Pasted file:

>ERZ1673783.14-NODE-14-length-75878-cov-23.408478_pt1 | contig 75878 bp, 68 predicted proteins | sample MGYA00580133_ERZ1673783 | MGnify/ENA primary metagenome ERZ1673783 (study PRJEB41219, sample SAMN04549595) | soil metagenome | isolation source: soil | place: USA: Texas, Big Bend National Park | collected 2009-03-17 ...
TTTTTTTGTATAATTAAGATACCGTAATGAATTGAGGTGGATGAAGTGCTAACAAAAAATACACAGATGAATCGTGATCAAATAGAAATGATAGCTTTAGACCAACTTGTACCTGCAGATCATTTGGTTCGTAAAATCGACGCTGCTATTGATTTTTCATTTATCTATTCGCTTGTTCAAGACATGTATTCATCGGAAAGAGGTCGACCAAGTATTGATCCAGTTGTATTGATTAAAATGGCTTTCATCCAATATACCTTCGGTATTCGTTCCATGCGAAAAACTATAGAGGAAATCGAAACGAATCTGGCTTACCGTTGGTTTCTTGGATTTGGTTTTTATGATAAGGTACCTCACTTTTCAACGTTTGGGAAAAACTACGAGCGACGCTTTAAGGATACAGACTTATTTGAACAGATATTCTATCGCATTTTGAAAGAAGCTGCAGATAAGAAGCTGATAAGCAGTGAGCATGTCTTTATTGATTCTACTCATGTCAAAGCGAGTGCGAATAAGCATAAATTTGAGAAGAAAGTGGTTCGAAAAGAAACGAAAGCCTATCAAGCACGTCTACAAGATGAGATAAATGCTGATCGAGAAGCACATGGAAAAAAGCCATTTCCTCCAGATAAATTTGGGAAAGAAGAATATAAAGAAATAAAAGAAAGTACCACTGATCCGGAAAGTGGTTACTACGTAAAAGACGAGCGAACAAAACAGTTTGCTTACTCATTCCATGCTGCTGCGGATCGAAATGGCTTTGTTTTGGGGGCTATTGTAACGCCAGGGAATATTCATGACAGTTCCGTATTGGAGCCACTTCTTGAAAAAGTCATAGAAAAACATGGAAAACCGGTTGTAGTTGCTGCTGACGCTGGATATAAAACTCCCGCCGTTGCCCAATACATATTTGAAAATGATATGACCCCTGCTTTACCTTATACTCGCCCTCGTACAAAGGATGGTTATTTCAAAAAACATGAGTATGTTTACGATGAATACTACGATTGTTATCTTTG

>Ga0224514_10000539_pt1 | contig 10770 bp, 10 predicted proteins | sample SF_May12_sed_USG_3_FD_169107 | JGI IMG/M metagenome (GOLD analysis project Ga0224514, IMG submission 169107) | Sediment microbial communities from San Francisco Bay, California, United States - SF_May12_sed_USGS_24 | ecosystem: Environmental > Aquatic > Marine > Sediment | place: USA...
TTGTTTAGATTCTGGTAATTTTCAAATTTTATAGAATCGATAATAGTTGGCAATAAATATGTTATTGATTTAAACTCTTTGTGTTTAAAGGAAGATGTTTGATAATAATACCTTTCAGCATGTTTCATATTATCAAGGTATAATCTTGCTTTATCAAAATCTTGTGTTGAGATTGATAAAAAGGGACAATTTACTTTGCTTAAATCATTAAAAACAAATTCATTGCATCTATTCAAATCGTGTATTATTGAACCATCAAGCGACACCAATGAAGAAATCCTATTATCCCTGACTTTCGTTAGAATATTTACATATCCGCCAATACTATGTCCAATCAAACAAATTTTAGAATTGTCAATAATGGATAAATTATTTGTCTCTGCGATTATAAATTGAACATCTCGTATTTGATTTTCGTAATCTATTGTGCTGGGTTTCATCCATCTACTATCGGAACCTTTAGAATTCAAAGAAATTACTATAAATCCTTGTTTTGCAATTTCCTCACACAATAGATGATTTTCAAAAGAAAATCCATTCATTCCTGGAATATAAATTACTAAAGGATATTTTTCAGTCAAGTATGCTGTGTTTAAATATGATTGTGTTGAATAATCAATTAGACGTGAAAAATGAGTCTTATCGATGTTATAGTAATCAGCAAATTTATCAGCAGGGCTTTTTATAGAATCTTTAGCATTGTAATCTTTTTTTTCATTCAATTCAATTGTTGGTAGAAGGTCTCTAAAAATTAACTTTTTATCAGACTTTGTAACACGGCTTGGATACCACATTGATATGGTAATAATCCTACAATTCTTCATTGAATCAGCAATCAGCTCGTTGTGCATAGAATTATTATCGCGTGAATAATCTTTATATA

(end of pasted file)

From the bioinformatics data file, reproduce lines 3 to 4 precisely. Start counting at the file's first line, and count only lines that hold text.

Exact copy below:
>Ga0224514_10000539_pt1 | contig 10770 bp, 10 predicted proteins | sample SF_May12_sed_USG_3_FD_169107 | JGI IMG/M metagenome (GOLD analysis project Ga0224514, IMG submission 169107) | Sediment microbial communities from San Francisco Bay, California, United States - SF_May12_sed_USGS_24 | ecosystem: Environmental > Aquatic > Marine > Sediment | place: USA...
TTGTTTAGATTCTGGTAATTTTCAAATTTTATAGAATCGATAATAGTTGGCAATAAATATGTTATTGATTTAAACTCTTTGTGTTTAAAGGAAGATGTTTGATAATAATACCTTTCAGCATGTTTCATATTATCAAGGTATAATCTTGCTTTATCAAAATCTTGTGTTGAGATTGATAAAAAGGGACAATTTACTTTGCTTAAATCATTAAAAACAAATTCATTGCATCTATTCAAATCGTGTATTATTGAACCATCAAGCGACACCAATGAAGAAATCCTATTATCCCTGACTTTCGTTAGAATATTTACATATCCGCCAATACTATGTCCAATCAAACAAATTTTAGAATTGTCAATAATGGATAAATTATTTGTCTCTGCGATTATAAATTGAACATCTCGTATTTGATTTTCGTAATCTATTGTGCTGGGTTTCATCCATCTACTATCGGAACCTTTAGAATTCAAAGAAATTACTATAAATCCTTGTTTTGCAATTTCCTCACACAATAGATGATTTTCAAAAGAAAATCCATTCATTCCTGGAATATAAATTACTAAAGGATATTTTTCAGTCAAGTATGCTGTGTTTAAATATGATTGTGTTGAATAATCAATTAGACGTGAAAAATGAGTCTTATCGATGTTATAGTAATCAGCAAATTTATCAGCAGGGCTTTTTATAGAATCTTTAGCATTGTAATCTTTTTTTTCATTCAATTCAATTGTTGGTAGAAGGTCTCTAAAAATTAACTTTTTATCAGACTTTGTAACACGGCTTGGATACCACATTGATATGGTAATAATCCTACAATTCTTCATTGAATCAGCAATCAGCTCGTTGTGCATAGAATTATTATCGCGTGAATAATCTTTATATA